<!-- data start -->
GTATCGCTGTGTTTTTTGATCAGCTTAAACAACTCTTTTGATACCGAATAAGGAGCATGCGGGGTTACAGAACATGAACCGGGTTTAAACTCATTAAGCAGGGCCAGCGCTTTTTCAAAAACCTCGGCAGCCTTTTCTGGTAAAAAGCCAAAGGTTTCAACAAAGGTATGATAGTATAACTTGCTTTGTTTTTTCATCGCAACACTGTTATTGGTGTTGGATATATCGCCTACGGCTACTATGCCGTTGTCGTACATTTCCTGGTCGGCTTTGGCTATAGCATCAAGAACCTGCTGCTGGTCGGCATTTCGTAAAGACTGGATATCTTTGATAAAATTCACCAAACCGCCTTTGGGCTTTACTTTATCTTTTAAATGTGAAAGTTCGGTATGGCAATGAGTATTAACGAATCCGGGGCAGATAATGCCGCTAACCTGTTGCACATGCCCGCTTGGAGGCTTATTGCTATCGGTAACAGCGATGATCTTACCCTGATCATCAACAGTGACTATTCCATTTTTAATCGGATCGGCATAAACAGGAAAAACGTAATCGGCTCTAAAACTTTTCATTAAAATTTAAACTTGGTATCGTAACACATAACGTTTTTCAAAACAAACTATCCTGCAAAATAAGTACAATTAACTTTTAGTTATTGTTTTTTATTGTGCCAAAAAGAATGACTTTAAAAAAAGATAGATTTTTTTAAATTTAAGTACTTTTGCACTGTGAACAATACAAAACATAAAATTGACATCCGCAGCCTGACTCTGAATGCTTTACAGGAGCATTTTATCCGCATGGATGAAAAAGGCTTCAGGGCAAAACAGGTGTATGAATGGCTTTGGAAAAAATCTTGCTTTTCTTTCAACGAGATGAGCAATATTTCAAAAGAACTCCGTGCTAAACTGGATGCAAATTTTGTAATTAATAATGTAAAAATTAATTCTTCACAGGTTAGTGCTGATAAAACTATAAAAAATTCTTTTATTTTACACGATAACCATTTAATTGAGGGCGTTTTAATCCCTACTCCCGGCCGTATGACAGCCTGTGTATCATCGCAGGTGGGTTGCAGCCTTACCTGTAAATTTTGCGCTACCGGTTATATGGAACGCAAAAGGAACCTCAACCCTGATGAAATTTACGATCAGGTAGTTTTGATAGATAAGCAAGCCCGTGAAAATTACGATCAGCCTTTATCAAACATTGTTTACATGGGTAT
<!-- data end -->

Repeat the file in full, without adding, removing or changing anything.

GTATCGCTGTGTTTTTTGATCAGCTTAAACAACTCTTTTGATACCGAATAAGGAGCATGCGGGGTTACAGAACATGAACCGGGTTTAAACTCATTAAGCAGGGCCAGCGCTTTTTCAAAAACCTCGGCAGCCTTTTCTGGTAAAAAGCCAAAGGTTTCAACAAAGGTATGATAGTATAACTTGCTTTGTTTTTTCATCGCAACACTGTTATTGGTGTTGGATATATCGCCTACGGCTACTATGCCGTTGTCGTACATTTCCTGGTCGGCTTTGGCTATAGCATCAAGAACCTGCTGCTGGTCGGCATTTCGTAAAGACTGGATATCTTTGATAAAATTCACCAAACCGCCTTTGGGCTTTACTTTATCTTTTAAATGTGAAAGTTCGGTATGGCAATGAGTATTAACGAATCCGGGGCAGATAATGCCGCTAACCTGTTGCACATGCCCGCTTGGAGGCTTATTGCTATCGGTAACAGCGATGATCTTACCCTGATCATCAACAGTGACTATTCCATTTTTAATCGGATCGGCATAAACAGGAAAAACGTAATCGGCTCTAAAACTTTTCATTAAAATTTAAACTTGGTATCGTAACACATAACGTTTTTCAAAACAAACTATCCTGCAAAATAAGTACAATTAACTTTTAGTTATTGTTTTTTATTGTGCCAAAAAGAATGACTTTAAAAAAAGATAGATTTTTTTAAATTTAAGTACTTTTGCACTGTGAACAATACAAAACATAAAATTGACATCCGCAGCCTGACTCTGAATGCTTTACAGGAGCATTTTATCCGCATGGATGAAAAAGGCTTCAGGGCAAAACAGGTGTATGAATGGCTTTGGAAAAAATCTTGCTTTTCTTTCAACGAGATGAGCAATATTTCAAAAGAACTCCGTGCTAAACTGGATGCAAATTTTGTAATTAATAATGTAAAAATTAATTCTTCACAGGTTAGTGCTGATAAAACTATAAAAAATTCTTTTATTTTACACGATAACCATTTAATTGAGGGCGTTTTAATCCCTACTCCCGGCCGTATGACAGCCTGTGTATCATCGCAGGTGGGTTGCAGCCTTACCTGTAAATTTTGCGCTACCGGTTATATGGAACGCAAAAGGAACCTCAACCCTGATGAAATTTACGATCAGGTAGTTTTGATAGATAAGCAAGCCCGTGAAAATTACGATCAGCCTTTATCAAACATTGTTTACATGGGTAT